Last Updated on May 5, 2020
Ever go to change your air filter and notice things look a bit oily? Perhaps you’ve recently purchased a used vehicle and are wondering if there’s a problem lurking under the hood?
Finding engine oil in your air filter isn’t necessarily a bad thing, but could be pointing to a few potential problems. More than likely, the culprit is blow-by.
What Causes Engine Blow-By?
When your engine runs, there is a natural buildup of pressure in the crankcase from air, fuel, and oil slipping past the piston rings. This is known as blow-by.
A little blow-by is completely normal as the piston rings are unable to seal perfectly against the cylinder walls. However, excessive blow-by can cause problems.
Excessive blow-by leads to reduced fuel economy and horsepower numbers, since some of each combustion cycle is wasted venting the mixture into the crankcase and the air intake.
Additionally, blow-by burns differently than pure gasoline and can be hard for sensors to measure, interfering with the air-fuel ratio and effectively lowering the octane rating of your gasoline.
This may cause pre-detonation (also known as knock). Knock can lead to engine damage if it happens regularly or if it occurs when there is a high load on the engine. If your vehicle seems to have excessive blow-by, there are a few likely causes.
Common Causes of Oil in an Air Filter
#1 – Clogged Positive Crankcase Ventilation (PCV) Valve
Old cars used to vent blow-by to the atmosphere, but these emissions were harmful to the environment. The positive crankcase ventilation (PCV) valve was introduced as one of the first emissions controls, and redirects blow-by back into the air intake instead of letting it pollute the environment.
A PCV valve needs to be replaced occasionally, just like an oil filter. The positive pressure in the crankcase needs a place to go.
If a PCV valve becomes clogged, blow-by may end up slipping through seals, between gaskets, or any other tiny gaps in the engine it can find. The valve could also be stuck open allowing more oil to enter the intake than intended.
#2 – Worn Piston Rings
Piston rings provide a seal between the cylinder wall and the piston to maximize the force applied by the combustion of the air-fuel mixture in the combustion chamber. The stronger the force, the more power your car will have.
Over time, piston rings can become worn due to high mileage, improper maintenance, poor engine design, or running the engine hard before it has reached operating temperature.
As a car ages and piston rings wear, you might see horsepower numbers gradually decrease and blow-by gradually increase as the quality of this seal deteriorates.
When the volume of the blow-by starts to increase, you may notice more oil in the air filter housing, possibly extending all the way to the air filter itself.
To diagnose worn piston rings, you can do a compression test on each cylinder to verify the pressure.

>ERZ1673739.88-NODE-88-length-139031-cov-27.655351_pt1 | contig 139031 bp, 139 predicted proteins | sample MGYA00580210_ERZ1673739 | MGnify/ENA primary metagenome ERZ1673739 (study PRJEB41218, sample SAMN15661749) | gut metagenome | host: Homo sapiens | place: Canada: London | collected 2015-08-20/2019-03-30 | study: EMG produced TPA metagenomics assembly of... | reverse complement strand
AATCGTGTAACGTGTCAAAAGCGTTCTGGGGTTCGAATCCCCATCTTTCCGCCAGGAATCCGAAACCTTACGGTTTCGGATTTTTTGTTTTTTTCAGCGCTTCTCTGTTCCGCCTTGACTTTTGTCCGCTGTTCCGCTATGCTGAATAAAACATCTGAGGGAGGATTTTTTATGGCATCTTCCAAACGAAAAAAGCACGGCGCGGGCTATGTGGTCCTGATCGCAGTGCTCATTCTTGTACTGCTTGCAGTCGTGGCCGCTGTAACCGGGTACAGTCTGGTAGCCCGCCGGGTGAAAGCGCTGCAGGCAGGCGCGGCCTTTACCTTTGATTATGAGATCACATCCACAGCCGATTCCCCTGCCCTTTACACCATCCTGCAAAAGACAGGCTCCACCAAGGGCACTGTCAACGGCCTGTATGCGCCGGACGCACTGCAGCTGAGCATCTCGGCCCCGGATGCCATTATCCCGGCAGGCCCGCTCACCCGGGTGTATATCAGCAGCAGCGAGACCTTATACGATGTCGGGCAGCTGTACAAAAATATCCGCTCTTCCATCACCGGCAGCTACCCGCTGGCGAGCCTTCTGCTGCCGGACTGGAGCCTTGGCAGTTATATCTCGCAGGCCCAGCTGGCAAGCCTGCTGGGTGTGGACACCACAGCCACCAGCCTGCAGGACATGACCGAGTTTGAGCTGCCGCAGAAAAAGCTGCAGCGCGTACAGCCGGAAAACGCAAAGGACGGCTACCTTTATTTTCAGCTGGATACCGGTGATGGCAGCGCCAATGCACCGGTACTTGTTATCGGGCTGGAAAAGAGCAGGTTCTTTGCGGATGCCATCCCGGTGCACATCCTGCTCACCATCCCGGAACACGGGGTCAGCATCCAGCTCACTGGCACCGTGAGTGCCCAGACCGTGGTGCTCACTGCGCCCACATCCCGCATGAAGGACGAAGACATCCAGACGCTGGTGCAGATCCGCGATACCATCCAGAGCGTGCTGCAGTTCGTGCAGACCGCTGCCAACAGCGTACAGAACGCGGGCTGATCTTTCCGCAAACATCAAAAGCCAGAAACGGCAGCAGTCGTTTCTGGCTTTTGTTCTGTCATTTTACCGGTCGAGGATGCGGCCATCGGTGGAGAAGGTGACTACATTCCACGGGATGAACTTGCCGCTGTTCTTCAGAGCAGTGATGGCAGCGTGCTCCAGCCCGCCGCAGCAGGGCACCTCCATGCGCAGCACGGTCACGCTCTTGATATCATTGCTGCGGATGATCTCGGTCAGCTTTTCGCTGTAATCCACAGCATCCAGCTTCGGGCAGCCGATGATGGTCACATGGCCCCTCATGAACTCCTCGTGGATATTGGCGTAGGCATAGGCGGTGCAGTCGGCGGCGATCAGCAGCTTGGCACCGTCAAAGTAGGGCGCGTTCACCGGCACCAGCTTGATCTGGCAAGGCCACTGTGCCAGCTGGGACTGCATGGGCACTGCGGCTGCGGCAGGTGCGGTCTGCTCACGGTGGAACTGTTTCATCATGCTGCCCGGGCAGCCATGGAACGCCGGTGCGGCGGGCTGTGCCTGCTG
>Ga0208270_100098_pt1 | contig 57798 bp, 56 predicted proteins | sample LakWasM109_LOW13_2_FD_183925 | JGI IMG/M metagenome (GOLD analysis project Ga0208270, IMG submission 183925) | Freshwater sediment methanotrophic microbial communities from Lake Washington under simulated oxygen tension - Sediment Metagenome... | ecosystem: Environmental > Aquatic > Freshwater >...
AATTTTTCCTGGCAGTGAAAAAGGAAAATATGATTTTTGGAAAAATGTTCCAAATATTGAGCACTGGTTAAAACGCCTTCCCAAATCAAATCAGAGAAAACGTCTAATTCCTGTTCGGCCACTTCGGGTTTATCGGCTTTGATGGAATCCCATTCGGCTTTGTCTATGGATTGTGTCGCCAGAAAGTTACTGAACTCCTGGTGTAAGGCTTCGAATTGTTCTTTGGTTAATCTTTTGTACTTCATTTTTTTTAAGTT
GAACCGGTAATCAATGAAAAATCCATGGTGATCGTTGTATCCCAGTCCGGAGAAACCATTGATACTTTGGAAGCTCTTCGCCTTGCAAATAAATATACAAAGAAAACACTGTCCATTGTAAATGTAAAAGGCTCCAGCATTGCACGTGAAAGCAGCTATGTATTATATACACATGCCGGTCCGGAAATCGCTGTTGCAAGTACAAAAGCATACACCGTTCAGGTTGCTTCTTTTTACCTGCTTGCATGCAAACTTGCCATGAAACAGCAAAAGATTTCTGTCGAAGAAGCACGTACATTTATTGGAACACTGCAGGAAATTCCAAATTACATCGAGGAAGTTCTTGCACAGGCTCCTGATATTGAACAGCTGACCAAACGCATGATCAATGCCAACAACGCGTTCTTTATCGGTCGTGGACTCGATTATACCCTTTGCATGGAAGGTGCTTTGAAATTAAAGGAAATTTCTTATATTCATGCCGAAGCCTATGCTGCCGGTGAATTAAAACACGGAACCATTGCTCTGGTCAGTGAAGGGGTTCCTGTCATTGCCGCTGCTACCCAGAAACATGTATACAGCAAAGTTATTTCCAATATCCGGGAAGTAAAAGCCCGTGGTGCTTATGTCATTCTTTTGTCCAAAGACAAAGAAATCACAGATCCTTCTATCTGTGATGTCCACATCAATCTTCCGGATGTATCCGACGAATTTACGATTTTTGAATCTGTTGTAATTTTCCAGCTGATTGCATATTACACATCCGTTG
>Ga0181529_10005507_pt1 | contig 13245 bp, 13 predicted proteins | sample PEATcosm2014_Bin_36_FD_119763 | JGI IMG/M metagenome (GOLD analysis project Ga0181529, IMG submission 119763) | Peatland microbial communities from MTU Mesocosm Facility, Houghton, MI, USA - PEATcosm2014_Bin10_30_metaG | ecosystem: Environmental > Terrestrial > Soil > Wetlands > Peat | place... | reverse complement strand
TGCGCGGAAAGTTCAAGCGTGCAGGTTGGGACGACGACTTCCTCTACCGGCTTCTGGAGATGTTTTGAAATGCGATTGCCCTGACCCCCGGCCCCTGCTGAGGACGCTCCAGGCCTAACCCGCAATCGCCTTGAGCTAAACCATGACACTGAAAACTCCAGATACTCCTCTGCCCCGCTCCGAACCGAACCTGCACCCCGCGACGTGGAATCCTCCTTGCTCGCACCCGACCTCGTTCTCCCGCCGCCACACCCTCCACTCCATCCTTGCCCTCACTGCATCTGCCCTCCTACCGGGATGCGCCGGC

Cylinder pressures should be relatively equal across all cylinders, and the factory manual will include the manufacturer’s specification for what the acceptable range for cylinder pressures should be. To replace worn piston rings, an engine rebuild is required.
#3 – Aftermarket Air Filter
Some aftermarket air filters such as the popular K&N brand (like this) are reusable. These reusable filters require an oily film be applied on the exterior of the filter (the side facing away from the engine) before use.
If you notice oil on the inner side of the air filter, you or a previous owner may have applied too much oil. Follow the filter manufacturer’s recommendations for how to clean and prep the filter before use or reuse.
#4 – Clogged Oil Channels
Modern engine oil lasts a very long time, but it doesn’t last forever. When oil change intervals are neglected or forgotten, the old oil will thicken and form a nasty sludge.
This engine sludge can clog oil channels which exist to keep the engine well lubricated and to keep the oil flowing through the engine as designed.
When these channels are blocked, oil and sludge may accumulate in areas of the engine it wasn’t meant to go, including the intake. This may reduce horsepower and fuel economy, and could cause total engine failure if left unchecked for a long period of time.
If you’ve reached the end of this article and are still unsure what is causing there to be oil in the air intake, consider adding a catch can or air oil separator to the vehicle.
These devices are used to collect or filter gases vented from the crankcase which can potentially offer you a cleaner, smoother running engine and extend the life of the vehicle.
Most catch cans and air oil separators are fairly inexpensive and easy to install and provide great peace of mind for a vehicle you plan to keep for a long time.